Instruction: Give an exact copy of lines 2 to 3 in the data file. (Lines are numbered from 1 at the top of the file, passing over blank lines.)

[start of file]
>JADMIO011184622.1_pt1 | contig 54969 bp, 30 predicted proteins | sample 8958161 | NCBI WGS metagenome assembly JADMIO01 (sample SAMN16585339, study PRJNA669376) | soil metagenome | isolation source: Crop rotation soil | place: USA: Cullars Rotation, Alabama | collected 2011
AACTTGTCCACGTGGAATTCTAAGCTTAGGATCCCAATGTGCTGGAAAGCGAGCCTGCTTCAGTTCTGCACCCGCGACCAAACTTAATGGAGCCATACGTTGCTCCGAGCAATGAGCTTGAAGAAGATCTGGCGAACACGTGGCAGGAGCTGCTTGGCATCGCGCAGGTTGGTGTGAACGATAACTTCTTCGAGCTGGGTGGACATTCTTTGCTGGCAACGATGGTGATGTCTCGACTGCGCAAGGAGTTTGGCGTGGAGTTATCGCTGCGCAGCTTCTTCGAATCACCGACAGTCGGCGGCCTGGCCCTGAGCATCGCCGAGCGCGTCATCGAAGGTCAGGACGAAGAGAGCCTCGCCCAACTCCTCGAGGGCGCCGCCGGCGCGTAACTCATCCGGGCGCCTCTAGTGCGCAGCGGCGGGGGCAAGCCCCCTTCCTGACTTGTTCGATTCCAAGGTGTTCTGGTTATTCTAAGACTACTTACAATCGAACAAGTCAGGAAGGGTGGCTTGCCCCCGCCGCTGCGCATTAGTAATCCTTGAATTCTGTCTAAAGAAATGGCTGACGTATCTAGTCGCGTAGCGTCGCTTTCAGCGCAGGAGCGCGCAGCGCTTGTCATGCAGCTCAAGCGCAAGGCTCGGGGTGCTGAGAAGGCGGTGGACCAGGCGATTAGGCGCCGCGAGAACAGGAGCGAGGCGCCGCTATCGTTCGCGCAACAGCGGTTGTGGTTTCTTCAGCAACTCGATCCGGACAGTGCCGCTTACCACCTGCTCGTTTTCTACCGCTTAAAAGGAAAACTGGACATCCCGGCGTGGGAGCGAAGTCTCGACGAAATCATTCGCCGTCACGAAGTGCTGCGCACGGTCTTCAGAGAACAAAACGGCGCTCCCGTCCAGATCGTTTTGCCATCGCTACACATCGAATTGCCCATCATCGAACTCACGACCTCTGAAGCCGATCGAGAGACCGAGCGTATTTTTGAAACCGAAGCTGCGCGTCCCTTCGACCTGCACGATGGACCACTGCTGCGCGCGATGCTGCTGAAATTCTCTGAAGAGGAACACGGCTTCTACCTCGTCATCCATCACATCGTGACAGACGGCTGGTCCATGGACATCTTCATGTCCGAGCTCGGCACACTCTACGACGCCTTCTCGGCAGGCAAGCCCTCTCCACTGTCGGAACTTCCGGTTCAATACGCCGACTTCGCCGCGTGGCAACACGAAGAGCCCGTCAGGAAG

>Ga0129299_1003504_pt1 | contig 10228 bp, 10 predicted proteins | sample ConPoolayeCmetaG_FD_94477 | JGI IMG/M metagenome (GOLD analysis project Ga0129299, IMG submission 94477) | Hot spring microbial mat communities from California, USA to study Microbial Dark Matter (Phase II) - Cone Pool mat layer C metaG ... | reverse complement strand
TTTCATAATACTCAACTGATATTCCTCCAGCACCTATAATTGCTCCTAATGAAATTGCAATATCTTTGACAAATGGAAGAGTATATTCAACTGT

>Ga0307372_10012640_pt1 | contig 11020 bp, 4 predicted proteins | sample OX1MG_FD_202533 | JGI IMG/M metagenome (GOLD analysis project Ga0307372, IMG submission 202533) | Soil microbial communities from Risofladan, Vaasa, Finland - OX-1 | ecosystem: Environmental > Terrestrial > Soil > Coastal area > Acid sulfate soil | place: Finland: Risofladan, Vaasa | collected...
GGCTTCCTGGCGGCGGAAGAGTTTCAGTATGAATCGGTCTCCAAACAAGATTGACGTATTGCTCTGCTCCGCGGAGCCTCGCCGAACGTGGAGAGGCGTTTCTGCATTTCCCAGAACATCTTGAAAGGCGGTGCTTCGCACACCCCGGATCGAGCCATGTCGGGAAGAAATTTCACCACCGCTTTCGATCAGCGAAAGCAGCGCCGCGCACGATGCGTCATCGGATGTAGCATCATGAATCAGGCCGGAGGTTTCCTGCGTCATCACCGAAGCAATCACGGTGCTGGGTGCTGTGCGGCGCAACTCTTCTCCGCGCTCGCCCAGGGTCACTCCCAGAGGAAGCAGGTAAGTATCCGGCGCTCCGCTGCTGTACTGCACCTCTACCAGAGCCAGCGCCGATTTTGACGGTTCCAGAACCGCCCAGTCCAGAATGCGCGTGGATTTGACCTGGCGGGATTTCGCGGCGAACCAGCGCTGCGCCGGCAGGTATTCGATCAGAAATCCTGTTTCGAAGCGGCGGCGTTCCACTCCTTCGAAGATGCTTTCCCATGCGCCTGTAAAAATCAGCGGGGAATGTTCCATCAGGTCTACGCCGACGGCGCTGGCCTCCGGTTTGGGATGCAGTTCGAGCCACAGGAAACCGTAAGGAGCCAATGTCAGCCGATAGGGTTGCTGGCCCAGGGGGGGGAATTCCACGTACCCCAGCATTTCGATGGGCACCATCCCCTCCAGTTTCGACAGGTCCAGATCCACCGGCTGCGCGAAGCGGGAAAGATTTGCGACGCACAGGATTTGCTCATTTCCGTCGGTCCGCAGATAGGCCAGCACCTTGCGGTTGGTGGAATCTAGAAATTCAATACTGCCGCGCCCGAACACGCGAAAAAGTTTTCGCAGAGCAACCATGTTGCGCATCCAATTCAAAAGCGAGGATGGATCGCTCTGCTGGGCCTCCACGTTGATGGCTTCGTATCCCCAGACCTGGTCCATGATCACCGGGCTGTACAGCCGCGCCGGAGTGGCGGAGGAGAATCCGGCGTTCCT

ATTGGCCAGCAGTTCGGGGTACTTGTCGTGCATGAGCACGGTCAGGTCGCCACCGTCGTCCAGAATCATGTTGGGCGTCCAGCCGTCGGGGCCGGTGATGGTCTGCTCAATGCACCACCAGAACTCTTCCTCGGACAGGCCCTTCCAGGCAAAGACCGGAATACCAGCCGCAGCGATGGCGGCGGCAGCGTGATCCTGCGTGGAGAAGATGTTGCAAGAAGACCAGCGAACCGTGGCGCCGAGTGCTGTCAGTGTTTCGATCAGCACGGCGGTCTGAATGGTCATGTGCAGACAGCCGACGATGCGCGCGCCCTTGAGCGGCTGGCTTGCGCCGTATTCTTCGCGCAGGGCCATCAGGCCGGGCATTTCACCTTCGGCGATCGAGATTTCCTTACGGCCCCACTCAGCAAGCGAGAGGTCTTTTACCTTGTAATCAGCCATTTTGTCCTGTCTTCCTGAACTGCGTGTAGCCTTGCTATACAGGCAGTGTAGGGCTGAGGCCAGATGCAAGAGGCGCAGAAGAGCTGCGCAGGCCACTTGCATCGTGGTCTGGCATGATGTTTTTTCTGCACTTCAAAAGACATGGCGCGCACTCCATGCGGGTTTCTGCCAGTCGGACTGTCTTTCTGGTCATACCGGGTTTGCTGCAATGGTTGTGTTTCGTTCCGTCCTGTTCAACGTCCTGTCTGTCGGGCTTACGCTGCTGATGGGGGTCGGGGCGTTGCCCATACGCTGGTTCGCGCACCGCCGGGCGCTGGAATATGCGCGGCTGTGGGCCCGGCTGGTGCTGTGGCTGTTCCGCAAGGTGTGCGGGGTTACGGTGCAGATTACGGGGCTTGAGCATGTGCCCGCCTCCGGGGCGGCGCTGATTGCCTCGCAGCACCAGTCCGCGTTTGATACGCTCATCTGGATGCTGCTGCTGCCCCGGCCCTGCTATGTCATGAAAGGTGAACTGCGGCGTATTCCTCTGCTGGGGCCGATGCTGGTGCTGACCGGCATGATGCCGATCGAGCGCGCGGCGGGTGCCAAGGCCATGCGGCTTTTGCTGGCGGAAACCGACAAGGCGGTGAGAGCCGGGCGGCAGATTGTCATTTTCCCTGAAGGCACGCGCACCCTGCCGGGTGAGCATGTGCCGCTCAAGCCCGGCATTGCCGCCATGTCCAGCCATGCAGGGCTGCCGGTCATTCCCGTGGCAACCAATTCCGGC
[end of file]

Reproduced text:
AACTTGTCCACGTGGAATTCTAAGCTTAGGATCCCAATGTGCTGGAAAGCGAGCCTGCTTCAGTTCTGCACCCGCGACCAAACTTAATGGAGCCATACGTTGCTCCGAGCAATGAGCTTGAAGAAGATCTGGCGAACACGTGGCAGGAGCTGCTTGGCATCGCGCAGGTTGGTGTGAACGATAACTTCTTCGAGCTGGGTGGACATTCTTTGCTGGCAACGATGGTGATGTCTCGACTGCGCAAGGAGTTTGGCGTGGAGTTATCGCTGCGCAGCTTCTTCGAATCACCGACAGTCGGCGGCCTGGCCCTGAGCATCGCCGAGCGCGTCATCGAAGGTCAGGACGAAGAGAGCCTCGCCCAACTCCTCGAGGGCGCCGCCGGCGCGTAACTCATCCGGGCGCCTCTAGTGCGCAGCGGCGGGGGCAAGCCCCCTTCCTGACTTGTTCGATTCCAAGGTGTTCTGGTTATTCTAAGACTACTTACAATCGAACAAGTCAGGAAGGGTGGCTTGCCCCCGCCGCTGCGCATTAGTAATCCTTGAATTCTGTCTAAAGAAATGGCTGACGTATCTAGTCGCGTAGCGTCGCTTTCAGCGCAGGAGCGCGCAGCGCTTGTCATGCAGCTCAAGCGCAAGGCTCGGGGTGCTGAGAAGGCGGTGGACCAGGCGATTAGGCGCCGCGAGAACAGGAGCGAGGCGCCGCTATCGTTCGCGCAACAGCGGTTGTGGTTTCTTCAGCAACTCGATCCGGACAGTGCCGCTTACCACCTGCTCGTTTTCTACCGCTTAAAAGGAAAACTGGACATCCCGGCGTGGGAGCGAAGTCTCGACGAAATCATTCGCCGTCACGAAGTGCTGCGCACGGTCTTCAGAGAACAAAACGGCGCTCCCGTCCAGATCGTTTTGCCATCGCTACACATCGAATTGCCCATCATCGAACTCACGACCTCTGAAGCCGATCGAGAGACCGAGCGTATTTTTGAAACCGAAGCTGCGCGTCCCTTCGACCTGCACGATGGACCACTGCTGCGCGCGATGCTGCTGAAATTCTCTGAAGAGGAACACGGCTTCTACCTCGTCATCCATCACATCGTGACAGACGGCTGGTCCATGGACATCTTCATGTCCGAGCTCGGCACACTCTACGACGCCTTCTCGGCAGGCAAGCCCTCTCCACTGTCGGAACTTCCGGTTCAATACGCCGACTTCGCCGCGTGGCAACACGAAGAGCCCGTCAGGAAG

>Ga0129299_1003504_pt1 | contig 10228 bp, 10 predicted proteins | sample ConPoolayeCmetaG_FD_94477 | JGI IMG/M metagenome (GOLD analysis project Ga0129299, IMG submission 94477) | Hot spring microbial mat communities from California, USA to study Microbial Dark Matter (Phase II) - Cone Pool mat layer C metaG ... | reverse complement strand